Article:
The most important thing to know about Kevin Moore, or Keb’ Mo’ as his audience knows him, is that above all he is a musical storyteller. BLUES Americana is certainly evidence of his ability to craft entrancing lyrics carried by a fresh melody. Released in April, Keb’ Mo’s newest album is a raw representation of himself, right down to the realization that if he were to be true to himself it would have to be done with an ensemble.
“My first intention was to make a stripped-down acoustic album — just me and my guitar playing some songs. But I couldn’t do it! I love ensembles so much.”
BLUES Americana focuses on a new chapter of Keb’ Mo’s career. Including songs with themes such as commitment, love and devotion, and the search for the silver lining, this album gives the audience a little bit of everything. It showcases a variety of musical styles while still being rooted in the blues.
“I never set out to be a ‘blues guy.’ Why would I put limits on myself? At the same time I get it., blues is very powerful and fuels what I do.It’s a big part of who I am.”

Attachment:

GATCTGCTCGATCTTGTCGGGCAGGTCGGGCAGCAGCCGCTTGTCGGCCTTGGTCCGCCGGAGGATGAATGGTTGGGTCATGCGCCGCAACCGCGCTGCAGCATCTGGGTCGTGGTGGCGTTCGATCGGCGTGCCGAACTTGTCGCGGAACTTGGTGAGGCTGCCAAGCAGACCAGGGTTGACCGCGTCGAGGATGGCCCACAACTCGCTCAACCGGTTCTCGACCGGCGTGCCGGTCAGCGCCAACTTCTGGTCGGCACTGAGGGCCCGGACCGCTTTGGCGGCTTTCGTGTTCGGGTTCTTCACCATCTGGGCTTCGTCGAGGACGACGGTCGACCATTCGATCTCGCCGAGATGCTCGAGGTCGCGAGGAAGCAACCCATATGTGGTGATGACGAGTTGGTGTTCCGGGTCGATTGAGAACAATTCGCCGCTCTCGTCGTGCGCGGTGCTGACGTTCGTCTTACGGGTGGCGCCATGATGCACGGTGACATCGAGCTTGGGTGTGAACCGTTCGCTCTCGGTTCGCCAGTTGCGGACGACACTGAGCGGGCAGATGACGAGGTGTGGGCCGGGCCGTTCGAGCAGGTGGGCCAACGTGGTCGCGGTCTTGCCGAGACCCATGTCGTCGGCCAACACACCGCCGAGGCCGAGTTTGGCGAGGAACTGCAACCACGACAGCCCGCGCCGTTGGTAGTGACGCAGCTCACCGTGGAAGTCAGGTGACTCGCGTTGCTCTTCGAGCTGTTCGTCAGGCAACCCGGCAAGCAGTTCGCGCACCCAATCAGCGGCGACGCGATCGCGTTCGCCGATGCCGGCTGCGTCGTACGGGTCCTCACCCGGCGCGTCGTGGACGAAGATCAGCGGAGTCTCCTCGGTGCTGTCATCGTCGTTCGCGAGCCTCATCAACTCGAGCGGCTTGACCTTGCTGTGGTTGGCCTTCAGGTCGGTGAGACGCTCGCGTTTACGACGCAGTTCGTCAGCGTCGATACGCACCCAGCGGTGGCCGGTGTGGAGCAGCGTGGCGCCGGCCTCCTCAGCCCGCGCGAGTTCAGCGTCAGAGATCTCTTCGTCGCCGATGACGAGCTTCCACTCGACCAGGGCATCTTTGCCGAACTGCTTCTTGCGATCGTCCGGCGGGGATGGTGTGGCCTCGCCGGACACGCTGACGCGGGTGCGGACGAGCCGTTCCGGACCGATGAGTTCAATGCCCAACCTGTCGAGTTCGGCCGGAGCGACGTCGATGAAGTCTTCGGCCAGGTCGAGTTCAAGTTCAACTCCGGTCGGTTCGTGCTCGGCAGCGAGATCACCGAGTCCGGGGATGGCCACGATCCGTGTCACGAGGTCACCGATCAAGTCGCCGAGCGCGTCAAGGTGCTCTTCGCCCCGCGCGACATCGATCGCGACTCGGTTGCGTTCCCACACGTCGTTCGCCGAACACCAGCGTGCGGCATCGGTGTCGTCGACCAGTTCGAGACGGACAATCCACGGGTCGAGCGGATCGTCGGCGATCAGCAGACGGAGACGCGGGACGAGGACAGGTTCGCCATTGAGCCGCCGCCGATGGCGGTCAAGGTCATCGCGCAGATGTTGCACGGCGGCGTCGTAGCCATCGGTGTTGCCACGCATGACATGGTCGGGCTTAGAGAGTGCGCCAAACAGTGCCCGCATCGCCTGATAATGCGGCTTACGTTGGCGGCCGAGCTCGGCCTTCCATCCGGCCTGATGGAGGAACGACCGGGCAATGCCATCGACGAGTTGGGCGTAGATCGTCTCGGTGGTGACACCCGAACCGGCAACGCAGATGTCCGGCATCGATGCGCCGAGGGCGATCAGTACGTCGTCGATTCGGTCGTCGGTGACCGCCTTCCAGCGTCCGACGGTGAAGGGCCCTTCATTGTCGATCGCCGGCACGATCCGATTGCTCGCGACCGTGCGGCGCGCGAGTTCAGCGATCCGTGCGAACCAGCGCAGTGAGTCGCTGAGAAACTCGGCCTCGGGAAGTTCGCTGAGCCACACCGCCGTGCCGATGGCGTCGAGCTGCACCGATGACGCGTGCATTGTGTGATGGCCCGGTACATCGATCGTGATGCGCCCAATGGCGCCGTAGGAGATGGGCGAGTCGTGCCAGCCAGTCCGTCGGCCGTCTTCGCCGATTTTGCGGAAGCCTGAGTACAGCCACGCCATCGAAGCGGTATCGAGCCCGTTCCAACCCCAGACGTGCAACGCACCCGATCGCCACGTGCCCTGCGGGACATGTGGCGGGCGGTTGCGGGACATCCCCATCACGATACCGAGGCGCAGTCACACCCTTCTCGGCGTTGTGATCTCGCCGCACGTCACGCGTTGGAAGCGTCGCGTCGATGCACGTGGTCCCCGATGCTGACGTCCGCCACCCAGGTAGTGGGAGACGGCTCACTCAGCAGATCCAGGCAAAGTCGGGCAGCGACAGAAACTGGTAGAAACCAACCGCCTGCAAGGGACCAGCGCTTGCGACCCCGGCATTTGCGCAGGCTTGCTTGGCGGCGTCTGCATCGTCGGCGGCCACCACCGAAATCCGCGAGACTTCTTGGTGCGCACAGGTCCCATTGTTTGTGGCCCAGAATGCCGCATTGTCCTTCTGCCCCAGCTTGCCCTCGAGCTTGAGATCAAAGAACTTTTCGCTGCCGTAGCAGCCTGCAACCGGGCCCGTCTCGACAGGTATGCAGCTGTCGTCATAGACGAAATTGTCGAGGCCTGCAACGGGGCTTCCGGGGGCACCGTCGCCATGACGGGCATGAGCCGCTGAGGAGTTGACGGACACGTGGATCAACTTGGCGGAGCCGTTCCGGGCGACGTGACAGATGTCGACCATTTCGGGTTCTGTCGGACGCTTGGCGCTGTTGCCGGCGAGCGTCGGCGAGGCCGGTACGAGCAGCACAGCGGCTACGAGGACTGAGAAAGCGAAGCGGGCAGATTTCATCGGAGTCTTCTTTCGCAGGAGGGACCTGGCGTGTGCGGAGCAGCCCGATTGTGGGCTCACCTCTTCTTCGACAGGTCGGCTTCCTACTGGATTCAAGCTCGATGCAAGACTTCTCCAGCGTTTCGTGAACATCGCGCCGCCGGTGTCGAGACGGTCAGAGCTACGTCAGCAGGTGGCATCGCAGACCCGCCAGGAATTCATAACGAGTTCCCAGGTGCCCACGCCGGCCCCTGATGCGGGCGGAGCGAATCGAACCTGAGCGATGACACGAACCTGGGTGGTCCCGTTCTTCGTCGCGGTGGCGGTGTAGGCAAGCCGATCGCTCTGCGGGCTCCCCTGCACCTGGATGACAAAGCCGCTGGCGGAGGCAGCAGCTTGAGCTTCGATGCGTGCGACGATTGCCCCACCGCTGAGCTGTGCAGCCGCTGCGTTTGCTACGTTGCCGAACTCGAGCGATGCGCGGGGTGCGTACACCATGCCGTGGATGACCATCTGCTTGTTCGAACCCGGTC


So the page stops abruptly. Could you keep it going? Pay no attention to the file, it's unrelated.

Winning three Grammys, having a close friend like the late B.B. King, fans like Eric Clapton and Jackson Browne, and writing and performing the theme song of a hit TV show, Mike and Molly, hasn’t seemed to change his attitude toward life. He still has his hobbies like taking care of his dog, Rudy, and taking out the recycling.
“My biggest hobby is taking out the recycling. I put the recycling in the minivan and drive down to (the recycling center), sorting it and dumping out. I’m meeting all of the people at the recycling place – ‘Hey Keb! How ya doing there? Don’t you have someone that does that for you?’ Yeah – me!”
Keb’ Mo’ will be at The Grand Friday, September 18 at 7:30 PM. It’s your chance to not only see the three time Grammy winner and incredibly talented musician, but also the storyteller who’s interested in showing the audience who Keb’ Mo’ really is and why the blues is the best way to convey it.
“The blues is something that always comes back,” Mo’ says. “For the big music to survive, they have to sell a lot of records to teenagers. You need pop stars like Taylor Swift and Katy Perry to sell a lot of records and to keep the music industry financially sound. Blues was never mainstream. I don’t think it was ever meant to be mainstream. It was somewhat popular in the ’50s and ’60s, but it’s true significance lies in it being a part of all other popular music. It’s foundational. Turn on the radio and listen to anything Top 40. The blues is in there, just below the surface. The blues is that powerful. It nurtures us in a way that new stuff can’t. It’s always going to have a seat at the table.”